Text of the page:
UPDATE (9:21 p.m.):
Tuesday night, Black Hawk County jail administrator, Captain Nathan Neff, issued a news release in regards to the current situation at the Black Hawk County Jail.
“With the revelation that four inmates recently tested positive for Covid-19, many people in the public have understandably expressed concerns over conditions at the Black Hawk County Jail and the steps being taken to keep the inmates safe. Unfortunately there has been some incomplete and/or incorrect information being disseminated that is contributing to this anxiousness. In an effort to help alleviate some of the public’s concerns, I would like to highlight some of the steps we have taken in order to keep the jail safe.
In March we began screening all new arrestees as they came into the jail and quarantining those who displayed symptoms or answered yes to the screening questions. Staff members’ temperatures started being taken both at the beginning and end of each shift. By April we began quarantining every arrestee who came into the jail for 14 days. All staff and inmates who were in the intake area of the jail or in the quarantined section of the jail were required to wear masks.
Cloth masks were given (and continue to be given) to every inmate and staff member, and they were each given the option to wear them after the quarantine period ended. Based on the guideline that contact with another person doesn’t constitute exposure unless you are within six feet of another person for 15 minutes, neither the staff nor the inmates were required to wear masks outside of the aforementioned areas because this type of close, prolonged contact seldom, if ever, occurs there. In essence, the staff and inmates are socially distanced from each other.
This system proved to be very effective as between March 1 and Oct 27 there have been 3,066 people booked into the jail. The daily population during that time has ranged from 111 to 270, currently sitting at 243. No inmates tested positive for Covid-19 until recently. Although four inmates testing positive is a very small percentage of our population, we felt it best to increase our safety protocols in an effort to keep the jail population as safe as possible. This is why all staff and inmates are now being required to wear masks even when they are socially distanced from one another, and why we have instituted the “rolling lockdowns.”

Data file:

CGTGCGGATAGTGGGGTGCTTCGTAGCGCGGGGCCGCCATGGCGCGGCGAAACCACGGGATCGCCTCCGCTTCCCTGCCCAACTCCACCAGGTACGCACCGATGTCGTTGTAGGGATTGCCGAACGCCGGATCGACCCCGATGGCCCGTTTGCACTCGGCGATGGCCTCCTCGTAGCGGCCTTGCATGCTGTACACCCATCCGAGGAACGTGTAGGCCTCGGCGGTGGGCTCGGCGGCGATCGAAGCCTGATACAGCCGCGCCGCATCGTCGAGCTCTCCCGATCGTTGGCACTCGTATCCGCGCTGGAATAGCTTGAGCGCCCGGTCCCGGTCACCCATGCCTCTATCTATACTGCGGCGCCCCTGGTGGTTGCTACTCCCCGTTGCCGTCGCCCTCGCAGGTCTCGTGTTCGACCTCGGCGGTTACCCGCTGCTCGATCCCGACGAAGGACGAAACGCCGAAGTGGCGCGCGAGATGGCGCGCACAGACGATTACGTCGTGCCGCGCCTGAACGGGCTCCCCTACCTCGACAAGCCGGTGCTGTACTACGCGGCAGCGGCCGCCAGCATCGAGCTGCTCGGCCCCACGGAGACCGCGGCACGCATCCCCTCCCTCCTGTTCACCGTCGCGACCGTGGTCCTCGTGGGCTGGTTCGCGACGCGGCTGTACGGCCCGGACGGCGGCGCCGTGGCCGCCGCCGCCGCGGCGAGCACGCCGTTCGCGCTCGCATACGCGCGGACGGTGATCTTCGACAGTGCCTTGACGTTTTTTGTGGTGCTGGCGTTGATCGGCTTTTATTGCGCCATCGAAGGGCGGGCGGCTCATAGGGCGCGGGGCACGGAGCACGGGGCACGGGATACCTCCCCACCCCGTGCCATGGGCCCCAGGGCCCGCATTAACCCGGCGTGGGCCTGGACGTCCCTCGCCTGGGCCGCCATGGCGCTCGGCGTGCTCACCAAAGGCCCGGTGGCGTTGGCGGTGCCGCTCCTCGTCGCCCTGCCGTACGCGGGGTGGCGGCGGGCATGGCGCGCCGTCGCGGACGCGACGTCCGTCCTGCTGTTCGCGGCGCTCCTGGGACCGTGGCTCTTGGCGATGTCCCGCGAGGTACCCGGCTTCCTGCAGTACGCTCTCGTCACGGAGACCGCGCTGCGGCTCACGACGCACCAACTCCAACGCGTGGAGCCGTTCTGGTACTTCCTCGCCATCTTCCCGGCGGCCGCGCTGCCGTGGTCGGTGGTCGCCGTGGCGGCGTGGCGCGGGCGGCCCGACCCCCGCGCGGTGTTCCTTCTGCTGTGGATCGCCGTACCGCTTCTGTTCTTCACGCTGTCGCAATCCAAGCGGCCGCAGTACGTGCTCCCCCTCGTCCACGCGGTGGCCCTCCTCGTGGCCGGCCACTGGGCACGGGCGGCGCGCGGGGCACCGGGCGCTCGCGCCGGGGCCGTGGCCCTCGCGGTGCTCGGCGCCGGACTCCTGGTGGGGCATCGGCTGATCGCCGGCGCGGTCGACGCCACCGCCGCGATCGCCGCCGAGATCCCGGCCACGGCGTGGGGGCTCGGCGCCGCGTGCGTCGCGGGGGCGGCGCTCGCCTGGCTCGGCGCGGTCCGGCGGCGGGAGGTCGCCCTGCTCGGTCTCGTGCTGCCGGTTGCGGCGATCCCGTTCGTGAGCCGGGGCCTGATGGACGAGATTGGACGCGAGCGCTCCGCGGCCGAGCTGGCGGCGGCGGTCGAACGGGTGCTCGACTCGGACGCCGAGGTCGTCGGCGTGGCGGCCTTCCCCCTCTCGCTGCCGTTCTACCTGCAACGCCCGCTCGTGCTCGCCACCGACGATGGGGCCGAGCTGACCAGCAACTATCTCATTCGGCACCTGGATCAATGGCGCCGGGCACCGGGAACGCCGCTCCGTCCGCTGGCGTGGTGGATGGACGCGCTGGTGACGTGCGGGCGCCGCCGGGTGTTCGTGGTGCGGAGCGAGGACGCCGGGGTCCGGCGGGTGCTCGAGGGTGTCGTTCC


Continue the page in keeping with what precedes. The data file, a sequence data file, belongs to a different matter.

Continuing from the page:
The Sheriff’s Office has been working with the Black Hawk County Health Department and Naphcare, the jail’s medical provider, throughout this pandemic to keep everyone as safe and healthy as possible while still maintaining the inmates’ rights. The public can rest assured that we will continue to do so as we move forward.”
Captain Nathan Neff
Black Hawk County Sheriff’s Office
Original story (10:46 a.m.):
BLACK HAWK COUNTY, Iowa (KWWL) — The Black Hawk County Sheriff’s Office is implementing safety protocols after multiple inmates at the jail tested positive for COVID-19.
Four inmates tested positive for the virus according to Sheriff Tony Thompson. One inmate was in the general population and the other three were recent arrivals at the jail and were going through the standard 14 days of isolation for incoming inmates. Test results came back last week and all four inmates remain in the jail.
“It’s not an outbreak, it’s just a concern,” Thompson said, adding that the 4 positives make up about 1% of the jail’s population.
Jail staff have implemented rolling lockdowns to keep half of the inmates within a pod at a given time to cut down on contact and allow more time for cleaning. Half of the inmates are given access outside of their cells while the other half remain in their cells. The facility is then cleaned and then the inmates switch.
“It allows for more social distancing space. It allows for more cleaning time and it also allows for, if we do have a problem, fewer people that we have to contact trace, fewer people that have been interacted with,” Thompson said.
The general population inmate that tested positive has been placed in isolation and officials are awaiting a follow-up test to confirm the results. A general population inmate tested positive earlier in the pandemic, but a follow-up test determined it was a false positive.
When test results came back last week, visitations were put on pause and jail officials had planned to do so for 14 days. The sheriff’s office backed off from that decision on Monday once they were able to collaborate with the county’s health department for best practices. Visitations resumed on Tuesday.
Masks are mandatory for staff and inmates are required to wear masks when they’re outside of their cells. Staff will be only working with a specific group as Thompson worries that an asymptomatic staff member could have brought in the virus. While staff are tempted and screened before each shift, those protocols don’t catch an asymptomatic case.
Later in the week, rapid testing equipment will arrive at the jail which will allow for more frequent and active testing of inmates as well as staff.